Your mother probably warned against playing with your food, but she may have neglected to mention playing with your drinks. Dr. Lisa Burton, a scientist from MIT, thankfully missed that lesson. Inspired by a love of experimental cuisine, Burton and her colleagues developed several bio-inspired edible cocktail novelties as part of her graduate research. These devices take advantage of fluid-surface interactions first observed in nature to provide a fun science twist to fancy beverages.
Presented at the 2014 Society for Integrative and Comparative Biology annual conference, Burton's first invention is a cocktail boat inspired by Microvelia water bugs. These insects take advantage of a phenomenon called the Marangoni effect to escape predators: by expelling a chemical, they are able to rapidly propel themselves across the surface of a lake or pond. Liquids with high surface tension pull more strongly than liquids with low surface tension, so the insect is pulled forward when it reduces the surface tension behind itself.
The team's device, a tiny boat made of plastic or edible materials like wax or gelatin, uses the same principle of the water bug to dart around in a martini glass. High-proof alcohol is stored in a small reservoir, and slowly leaks out of a narrow channel on the stern. This reduces the surface tension behind the boat and allows the craft to steam forward for as long as two minutes before its "fuel" is expended. "We would love to develop a version of the device for children," says Dr. Burton, though so far the best non-alcoholic fuel seems to be Tabasco sauce, a spicy condiment that tends to inspire sour faces rather than excitement in young diners.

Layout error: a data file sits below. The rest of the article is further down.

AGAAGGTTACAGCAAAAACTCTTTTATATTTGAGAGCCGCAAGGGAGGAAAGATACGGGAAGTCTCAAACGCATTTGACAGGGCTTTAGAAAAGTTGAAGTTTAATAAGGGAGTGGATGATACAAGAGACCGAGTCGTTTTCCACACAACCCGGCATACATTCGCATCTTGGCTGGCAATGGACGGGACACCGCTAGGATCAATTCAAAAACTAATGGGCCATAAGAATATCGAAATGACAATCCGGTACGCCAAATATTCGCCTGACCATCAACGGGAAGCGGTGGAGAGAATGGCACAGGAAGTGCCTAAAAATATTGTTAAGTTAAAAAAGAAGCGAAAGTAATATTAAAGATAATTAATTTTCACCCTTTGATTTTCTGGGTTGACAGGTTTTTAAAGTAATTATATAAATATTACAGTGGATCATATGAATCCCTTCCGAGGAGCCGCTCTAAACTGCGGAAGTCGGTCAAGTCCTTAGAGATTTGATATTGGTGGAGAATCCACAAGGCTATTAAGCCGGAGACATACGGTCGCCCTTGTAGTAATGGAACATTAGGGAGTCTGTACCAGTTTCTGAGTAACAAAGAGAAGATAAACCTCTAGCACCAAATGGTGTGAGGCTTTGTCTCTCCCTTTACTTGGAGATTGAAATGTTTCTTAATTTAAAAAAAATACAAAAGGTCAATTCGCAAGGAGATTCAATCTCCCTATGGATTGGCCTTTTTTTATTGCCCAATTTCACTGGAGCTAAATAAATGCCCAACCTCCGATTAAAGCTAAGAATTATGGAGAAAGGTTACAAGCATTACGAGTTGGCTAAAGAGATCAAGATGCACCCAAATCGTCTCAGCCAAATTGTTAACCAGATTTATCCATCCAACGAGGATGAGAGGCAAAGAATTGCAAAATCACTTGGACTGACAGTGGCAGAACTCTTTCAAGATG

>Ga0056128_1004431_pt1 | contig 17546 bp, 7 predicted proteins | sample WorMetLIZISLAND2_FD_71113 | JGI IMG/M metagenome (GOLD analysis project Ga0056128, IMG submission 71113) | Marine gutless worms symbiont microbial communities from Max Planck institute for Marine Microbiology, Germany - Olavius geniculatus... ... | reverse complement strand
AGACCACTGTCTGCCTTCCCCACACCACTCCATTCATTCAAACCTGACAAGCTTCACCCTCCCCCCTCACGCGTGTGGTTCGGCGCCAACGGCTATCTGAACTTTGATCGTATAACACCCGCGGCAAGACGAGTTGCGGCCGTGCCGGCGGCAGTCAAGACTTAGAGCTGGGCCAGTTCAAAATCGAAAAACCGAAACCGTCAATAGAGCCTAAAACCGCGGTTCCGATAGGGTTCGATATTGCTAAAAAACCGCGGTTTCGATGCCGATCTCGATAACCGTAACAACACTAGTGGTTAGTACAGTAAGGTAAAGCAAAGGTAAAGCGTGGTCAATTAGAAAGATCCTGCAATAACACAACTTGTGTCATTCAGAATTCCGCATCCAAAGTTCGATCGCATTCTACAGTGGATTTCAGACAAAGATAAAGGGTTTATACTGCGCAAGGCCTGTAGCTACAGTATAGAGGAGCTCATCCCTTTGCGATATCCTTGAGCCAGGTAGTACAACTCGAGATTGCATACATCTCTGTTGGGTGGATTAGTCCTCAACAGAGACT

Taking another cue from nature, Burton and her team also put together a flower-inspired pipette. In flood-prone regions of Brazil, rising water forces some plants to shut their petals to protect their genetic material. The flowers accomplish this defense through surface tension -- the high surface tension of water holds neighboring petals together, preventing water from passing through. Burton's floral pipettes take advantage of a similar design, though with a reversed effect -- when the "flower" is pulled away from the surface of water, the petals zip shut, encapsulating a droplet of drink that's just the right size for cleansing the palate between courses.
As with all engineering projects, these designs came as the result of years of dedicated study and countless hours developing prototypes in the lab. Still, Burton says, "The great thing is how much fun the work was. The whole team was always excited about the project; engineers were motivated to learn about food science and the chefs were motivated to learn about science. It's fun to have a project that people can relate to and understand and that encourages them to investigate science."
Biologically-inspired design is a rapidly expanding field, inspiring new technologies across a tremendous spectrum of engineering disciplines, from aerospace to biomedical. Recent applications include diving suits inspired by shark skin and display screens that mimic the refractive patterns of butterfly wings. Dr. Burton's creations take a different approach, resulting in some of the first successes in combining bio-inspired design with fine dining. She hopes to get the devices into restaurants and bars around the world, so be on the lookout for tiny martini swimmers soon.
The above post is reprinted from materials provided by Society for Integrative and Comparative Biology (SICB). Note: Materials may be edited for content and length.
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